Bad Sea is an Irish alt-folk duo.
Less than a handful of tracks are around, each with slightly different structure, what holds the ideas together is the absorbing vocal which spirals around the room in far reaching range of octaves that cement the listener on the spot. Bad Seas are not aiming to create music of complexity rather provide sympathetic backstage lighting to spotlight the absorbing voice.
The most recent track to surface being – Over My Head.
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The Irish electro-glitch nonet Tongue Bundle will be releasing the LP Peppery Talk on the 4th of March.
Those familiar with their music will find Peppery Talk something of a discombobulation as Tongue Bundle step in to the world of electronica, though will quickly reorientate as – although the brass wind has been subsumed in to sequencers – they still remain as a distorted reference and there is a familiarity of angular experimentalism which they will well know.
The ten track, roughly twenty seven minute, release is full of fizzing pops and exploding shards of crystal which take no prisoners as they irreverently spark across the eardrums as though a firework display gone out of synchronisation with random flashes lighting up the night-sky.
Peppery Talk is an album to put on to repeat loop as each play-through will take the listener by surprise at what they missed last time round.
My selection is the antepenultimate No Plans Bastard.
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The Irish lofi-angst duo President of What? released the LP The Owners Will Be Home Soon on the 4th.
President of What?
A roughly thirty one minutes – dozen track album of pained extrusion which will either have you running for the hills or wrapped in enthralled silence – on the basis that I am asking you to spend time with them tells you that I do enjoy their out of tune, out of time, out of kilter compositions which meander across contemplatives of the minutiae of life in quizzical perspective.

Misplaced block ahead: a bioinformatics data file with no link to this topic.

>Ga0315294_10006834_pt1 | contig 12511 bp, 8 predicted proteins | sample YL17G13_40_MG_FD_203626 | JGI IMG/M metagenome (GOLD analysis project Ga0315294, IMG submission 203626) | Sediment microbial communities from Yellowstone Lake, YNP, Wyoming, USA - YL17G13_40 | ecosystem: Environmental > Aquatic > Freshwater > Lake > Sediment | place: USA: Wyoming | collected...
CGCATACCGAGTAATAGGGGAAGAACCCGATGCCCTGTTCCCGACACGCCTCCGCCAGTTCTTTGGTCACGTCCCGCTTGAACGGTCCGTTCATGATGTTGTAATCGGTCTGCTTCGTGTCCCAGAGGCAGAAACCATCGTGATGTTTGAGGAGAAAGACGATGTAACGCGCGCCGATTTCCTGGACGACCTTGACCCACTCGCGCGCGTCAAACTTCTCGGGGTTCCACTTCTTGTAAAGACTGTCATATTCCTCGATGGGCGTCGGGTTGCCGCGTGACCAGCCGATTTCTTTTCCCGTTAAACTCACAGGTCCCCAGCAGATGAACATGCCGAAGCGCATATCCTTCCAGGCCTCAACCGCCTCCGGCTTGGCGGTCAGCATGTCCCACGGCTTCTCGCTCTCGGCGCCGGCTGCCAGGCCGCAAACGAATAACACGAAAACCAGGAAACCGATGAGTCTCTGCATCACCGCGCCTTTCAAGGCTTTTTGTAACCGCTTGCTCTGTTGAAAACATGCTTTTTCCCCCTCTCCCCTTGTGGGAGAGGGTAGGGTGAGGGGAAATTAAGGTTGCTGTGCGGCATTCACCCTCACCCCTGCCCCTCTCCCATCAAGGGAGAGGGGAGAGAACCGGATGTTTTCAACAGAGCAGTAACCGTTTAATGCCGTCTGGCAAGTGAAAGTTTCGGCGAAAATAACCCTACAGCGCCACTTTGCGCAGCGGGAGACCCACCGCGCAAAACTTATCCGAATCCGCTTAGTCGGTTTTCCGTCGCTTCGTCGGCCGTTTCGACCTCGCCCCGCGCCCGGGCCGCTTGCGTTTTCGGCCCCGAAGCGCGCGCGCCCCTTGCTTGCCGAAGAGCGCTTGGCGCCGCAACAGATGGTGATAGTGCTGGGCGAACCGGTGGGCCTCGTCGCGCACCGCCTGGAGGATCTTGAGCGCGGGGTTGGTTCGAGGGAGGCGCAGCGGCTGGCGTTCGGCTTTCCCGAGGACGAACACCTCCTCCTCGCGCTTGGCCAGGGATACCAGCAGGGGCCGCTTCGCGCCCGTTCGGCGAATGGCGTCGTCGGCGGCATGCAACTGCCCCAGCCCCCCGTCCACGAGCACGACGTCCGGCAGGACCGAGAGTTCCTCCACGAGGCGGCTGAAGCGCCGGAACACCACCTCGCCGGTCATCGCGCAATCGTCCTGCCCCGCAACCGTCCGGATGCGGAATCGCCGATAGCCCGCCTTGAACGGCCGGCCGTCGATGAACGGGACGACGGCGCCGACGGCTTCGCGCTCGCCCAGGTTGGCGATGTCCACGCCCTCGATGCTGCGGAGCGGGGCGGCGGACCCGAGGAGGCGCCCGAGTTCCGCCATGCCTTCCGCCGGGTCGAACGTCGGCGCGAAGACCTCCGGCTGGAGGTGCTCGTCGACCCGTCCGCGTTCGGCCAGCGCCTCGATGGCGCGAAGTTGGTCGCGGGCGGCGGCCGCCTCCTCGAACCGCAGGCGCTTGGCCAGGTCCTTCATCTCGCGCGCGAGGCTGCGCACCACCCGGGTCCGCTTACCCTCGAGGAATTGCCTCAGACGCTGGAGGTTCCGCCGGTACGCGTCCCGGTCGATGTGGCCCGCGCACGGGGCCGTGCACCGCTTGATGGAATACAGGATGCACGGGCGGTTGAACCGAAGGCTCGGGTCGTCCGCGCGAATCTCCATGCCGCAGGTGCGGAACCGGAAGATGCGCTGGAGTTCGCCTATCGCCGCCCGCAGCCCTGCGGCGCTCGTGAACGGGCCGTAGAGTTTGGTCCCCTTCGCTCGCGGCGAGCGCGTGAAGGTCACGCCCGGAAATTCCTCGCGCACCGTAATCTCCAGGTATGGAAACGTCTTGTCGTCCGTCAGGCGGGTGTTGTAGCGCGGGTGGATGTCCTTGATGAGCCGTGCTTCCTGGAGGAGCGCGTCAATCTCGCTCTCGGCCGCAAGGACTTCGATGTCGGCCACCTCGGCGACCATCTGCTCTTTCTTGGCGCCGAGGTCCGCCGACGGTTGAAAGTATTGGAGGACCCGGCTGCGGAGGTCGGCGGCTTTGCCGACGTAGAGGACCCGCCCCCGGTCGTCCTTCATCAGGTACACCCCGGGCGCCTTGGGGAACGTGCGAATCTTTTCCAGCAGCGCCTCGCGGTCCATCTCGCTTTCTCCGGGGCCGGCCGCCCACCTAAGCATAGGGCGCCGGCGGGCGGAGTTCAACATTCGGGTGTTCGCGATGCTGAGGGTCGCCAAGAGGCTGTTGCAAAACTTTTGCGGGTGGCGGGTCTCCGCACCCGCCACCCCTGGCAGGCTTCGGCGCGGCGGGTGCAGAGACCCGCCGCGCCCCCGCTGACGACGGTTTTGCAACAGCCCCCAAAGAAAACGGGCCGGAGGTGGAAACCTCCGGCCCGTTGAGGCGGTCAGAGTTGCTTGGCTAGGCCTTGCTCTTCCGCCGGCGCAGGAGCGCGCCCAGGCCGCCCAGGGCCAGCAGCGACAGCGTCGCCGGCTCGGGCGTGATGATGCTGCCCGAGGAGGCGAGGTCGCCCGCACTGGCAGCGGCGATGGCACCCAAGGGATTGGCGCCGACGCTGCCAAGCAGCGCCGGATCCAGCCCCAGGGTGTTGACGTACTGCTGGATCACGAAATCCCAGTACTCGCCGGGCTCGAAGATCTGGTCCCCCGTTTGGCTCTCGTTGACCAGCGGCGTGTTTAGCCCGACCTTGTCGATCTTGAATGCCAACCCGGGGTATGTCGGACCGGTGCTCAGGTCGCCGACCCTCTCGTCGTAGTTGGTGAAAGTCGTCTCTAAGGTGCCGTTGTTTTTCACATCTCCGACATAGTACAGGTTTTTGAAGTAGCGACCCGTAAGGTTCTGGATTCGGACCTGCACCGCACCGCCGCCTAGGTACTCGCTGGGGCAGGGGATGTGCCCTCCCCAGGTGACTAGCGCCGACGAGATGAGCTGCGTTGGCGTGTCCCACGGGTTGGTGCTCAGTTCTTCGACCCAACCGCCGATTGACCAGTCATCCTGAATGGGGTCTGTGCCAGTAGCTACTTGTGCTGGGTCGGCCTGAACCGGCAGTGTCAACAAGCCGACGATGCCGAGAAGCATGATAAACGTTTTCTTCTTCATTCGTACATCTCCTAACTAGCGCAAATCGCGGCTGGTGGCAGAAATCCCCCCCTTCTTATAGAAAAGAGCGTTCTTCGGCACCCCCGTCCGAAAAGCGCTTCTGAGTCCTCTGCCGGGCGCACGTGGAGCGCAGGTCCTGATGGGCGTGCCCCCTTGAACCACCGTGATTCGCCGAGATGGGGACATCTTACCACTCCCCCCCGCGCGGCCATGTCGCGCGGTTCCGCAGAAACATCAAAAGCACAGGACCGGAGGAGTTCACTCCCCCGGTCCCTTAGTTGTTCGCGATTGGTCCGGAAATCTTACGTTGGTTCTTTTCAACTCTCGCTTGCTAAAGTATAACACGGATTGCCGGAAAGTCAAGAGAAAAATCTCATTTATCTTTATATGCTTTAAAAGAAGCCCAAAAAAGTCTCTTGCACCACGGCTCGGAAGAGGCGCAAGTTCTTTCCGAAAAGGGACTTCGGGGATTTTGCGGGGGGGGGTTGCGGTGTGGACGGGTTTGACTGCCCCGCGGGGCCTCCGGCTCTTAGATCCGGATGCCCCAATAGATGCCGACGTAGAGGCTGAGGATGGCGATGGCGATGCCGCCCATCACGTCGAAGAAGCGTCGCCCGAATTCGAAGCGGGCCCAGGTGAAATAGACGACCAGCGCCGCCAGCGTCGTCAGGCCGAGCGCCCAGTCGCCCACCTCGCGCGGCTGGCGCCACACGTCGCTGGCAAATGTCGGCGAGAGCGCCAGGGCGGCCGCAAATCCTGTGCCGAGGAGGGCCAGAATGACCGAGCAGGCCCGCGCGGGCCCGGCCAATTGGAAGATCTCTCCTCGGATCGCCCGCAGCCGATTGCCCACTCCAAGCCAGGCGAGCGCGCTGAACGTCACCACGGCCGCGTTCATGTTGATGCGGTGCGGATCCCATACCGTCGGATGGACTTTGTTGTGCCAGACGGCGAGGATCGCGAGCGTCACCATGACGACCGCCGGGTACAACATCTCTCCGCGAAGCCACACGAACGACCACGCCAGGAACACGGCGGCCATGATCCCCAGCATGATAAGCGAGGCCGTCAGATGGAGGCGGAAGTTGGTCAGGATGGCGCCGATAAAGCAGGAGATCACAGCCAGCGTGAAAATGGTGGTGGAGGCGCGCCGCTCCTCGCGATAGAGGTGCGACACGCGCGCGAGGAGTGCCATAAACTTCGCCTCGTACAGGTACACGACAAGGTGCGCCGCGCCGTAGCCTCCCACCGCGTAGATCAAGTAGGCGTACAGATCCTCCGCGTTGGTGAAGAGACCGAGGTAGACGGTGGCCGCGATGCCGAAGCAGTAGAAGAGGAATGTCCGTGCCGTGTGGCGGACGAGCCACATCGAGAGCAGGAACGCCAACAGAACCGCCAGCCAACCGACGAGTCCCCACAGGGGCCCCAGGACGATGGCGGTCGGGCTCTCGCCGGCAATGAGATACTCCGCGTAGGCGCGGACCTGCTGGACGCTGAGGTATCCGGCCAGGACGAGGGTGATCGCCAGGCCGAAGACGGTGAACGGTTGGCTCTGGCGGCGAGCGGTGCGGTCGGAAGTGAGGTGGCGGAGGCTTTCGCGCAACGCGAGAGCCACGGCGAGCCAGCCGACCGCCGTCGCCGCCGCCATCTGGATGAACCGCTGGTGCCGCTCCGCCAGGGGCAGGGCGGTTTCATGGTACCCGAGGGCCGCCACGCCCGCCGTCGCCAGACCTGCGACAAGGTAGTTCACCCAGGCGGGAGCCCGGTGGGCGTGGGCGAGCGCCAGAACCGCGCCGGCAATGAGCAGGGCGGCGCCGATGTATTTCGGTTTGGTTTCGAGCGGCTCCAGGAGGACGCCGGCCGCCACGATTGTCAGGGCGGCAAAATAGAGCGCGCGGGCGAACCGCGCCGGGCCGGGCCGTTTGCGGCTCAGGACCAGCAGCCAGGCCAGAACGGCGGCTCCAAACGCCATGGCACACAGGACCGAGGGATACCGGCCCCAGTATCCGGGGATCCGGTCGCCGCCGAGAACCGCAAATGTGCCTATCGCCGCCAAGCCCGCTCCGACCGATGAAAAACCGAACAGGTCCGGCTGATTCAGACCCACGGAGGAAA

President Of What? strip away any pretentious processes whilst laying bare inner turmoils in compositions which reminds of desperately striking damp Swan Vesta pink sulphur waxed Matches and convincing one-self – this one will sort it all out – only to discover that akin to the veneer of life, waxed matches really are not that effective in rainy conditions and will soon flicker to charred corners. If you have ever attempted to light a wet cigarette in the rain with a damp box of Swan Vesta you will understand the analogy, else will likely be scratching your head in confusion.
The ninth track on The Owners Will Be Home Soon (available on bandcamp) is You Wouldn’t Believe How Hard It Was to Get That Up My Sleeve.
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The Escape from Naas in Ireland is the i-generation rock trio of Tadhg Flinter (Guitar / Vocals), Tom Byrne (Bass / Backing Vocals) and Kian Ringwood (Drums).
I know from time to time you ponder whether my tinnitus clouds my hearing and so you may ponder with The Escape, but as always – I hope we will agree to agree, this is music that adds to the weave of life.
Cleaved out of hewn flint there is no finesse or contemplative within The Escape and for this I can’t help but be drawn to comparisons with The Fall with scattered chords, off the scale vocals and a percussion that rattles in another room and because of those juxtapositions I just need to hear more. The very discordance of it all makes for an out-put that makes for a joyful space in which to reside as the tracks resonate of the here and now. Archaic symbolism veering against social diaspora and the resulting out-put has a burst of energy which like a squeeze of lemon in the eye gives pleasure for its very discomfort, self-confidence tinged with confusion.
Only three tracks are extant from three months ago and Kian only arrived three weeks ago, so it will be of intrigue to explore how things develop over the coming while. One of my favourite bands of the year thus far for marking exactly how the world lays and therefore speaking for a generation.
I welcome The Escape and thank them for being exactly of the moment and precisely why Indie Bands Blog started those five years ago, welcome to music of the i generation and as a reader – on this occasion – if you are on a mobile – you have it exactly right.
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Peaks a techno duo from Dublin in Ireland is Rory Caraher and James Hyland.
There is something of an experimental air to Peaks as they play around with textures, tempos and extremes. As to be anticipated tracks can ever be extended and the pair do a fine job in distinguishing the lines of between enough and too much. Though, an extra few minutes to pieces would be perfectly plausible with their material that is best suited in the trance arena.
Each iteration of new material finds Peaks in a new mood, which gives the music an added appeal, as they are not seeking to recompose previous works as many do in this genre and it perhaps this adaptability of style and moment that affords the duo the room to step away from the anticipated. Whilst most of what is reviewed involves at least one string based instrument along the way, it is always a delight to be able to suggest something that lives inside loops and electronics as creative thought and value to the world of music, which Peaks achieve with ease.
A new double A side single – IJWU / Barrels is just a couple of days behind schedule as I write on the 9th, so it may well be live by today – which again changes the shape of Peaks.
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